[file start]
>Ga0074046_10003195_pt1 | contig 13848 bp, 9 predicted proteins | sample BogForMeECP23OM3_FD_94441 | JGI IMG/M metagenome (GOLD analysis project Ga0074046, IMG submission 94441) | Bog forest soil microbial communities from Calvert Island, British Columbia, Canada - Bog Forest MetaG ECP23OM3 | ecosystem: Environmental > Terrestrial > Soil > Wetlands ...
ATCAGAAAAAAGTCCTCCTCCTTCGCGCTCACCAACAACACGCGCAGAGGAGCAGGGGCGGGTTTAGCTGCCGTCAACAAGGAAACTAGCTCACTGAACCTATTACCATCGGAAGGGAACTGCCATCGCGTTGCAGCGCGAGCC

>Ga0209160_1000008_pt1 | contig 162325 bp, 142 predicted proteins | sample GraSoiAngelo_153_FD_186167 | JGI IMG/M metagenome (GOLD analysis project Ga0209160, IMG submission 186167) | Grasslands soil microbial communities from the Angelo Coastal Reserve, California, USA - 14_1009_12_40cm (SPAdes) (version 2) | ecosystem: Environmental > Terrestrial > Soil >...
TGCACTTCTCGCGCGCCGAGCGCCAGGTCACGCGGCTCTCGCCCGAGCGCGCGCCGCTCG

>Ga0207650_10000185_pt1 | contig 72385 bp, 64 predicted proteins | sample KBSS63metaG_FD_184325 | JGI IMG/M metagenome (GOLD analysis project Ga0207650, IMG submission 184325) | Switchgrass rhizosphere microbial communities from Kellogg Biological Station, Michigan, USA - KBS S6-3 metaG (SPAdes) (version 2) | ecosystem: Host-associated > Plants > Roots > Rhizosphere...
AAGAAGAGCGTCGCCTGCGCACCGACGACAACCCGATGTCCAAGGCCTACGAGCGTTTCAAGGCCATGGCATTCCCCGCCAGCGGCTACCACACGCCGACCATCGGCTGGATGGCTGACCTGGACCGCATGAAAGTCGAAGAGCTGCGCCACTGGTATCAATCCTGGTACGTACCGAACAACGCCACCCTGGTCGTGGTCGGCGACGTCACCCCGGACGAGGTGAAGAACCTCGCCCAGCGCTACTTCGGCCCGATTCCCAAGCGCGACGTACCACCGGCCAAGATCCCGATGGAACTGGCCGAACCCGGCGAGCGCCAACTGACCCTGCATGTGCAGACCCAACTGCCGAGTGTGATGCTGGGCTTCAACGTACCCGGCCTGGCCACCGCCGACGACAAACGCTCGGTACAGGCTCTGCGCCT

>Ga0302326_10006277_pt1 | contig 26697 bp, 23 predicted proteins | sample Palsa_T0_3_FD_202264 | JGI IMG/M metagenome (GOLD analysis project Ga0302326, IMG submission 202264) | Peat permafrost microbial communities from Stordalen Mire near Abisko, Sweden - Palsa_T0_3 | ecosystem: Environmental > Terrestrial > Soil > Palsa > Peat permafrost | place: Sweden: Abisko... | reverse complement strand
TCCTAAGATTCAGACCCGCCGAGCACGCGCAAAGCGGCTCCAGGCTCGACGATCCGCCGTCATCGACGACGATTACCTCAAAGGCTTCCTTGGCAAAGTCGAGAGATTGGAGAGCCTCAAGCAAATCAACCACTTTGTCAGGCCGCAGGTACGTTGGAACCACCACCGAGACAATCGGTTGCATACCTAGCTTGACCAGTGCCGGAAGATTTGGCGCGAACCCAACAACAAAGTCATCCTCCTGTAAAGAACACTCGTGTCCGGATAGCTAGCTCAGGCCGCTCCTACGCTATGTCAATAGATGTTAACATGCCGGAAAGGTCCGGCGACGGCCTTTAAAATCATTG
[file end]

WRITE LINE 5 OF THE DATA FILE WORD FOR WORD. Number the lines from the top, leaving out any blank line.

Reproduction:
>Ga0207650_10000185_pt1 | contig 72385 bp, 64 predicted proteins | sample KBSS63metaG_FD_184325 | JGI IMG/M metagenome (GOLD analysis project Ga0207650, IMG submission 184325) | Switchgrass rhizosphere microbial communities from Kellogg Biological Station, Michigan, USA - KBS S6-3 metaG (SPAdes) (version 2) | ecosystem: Host-associated > Plants > Roots > Rhizosphere...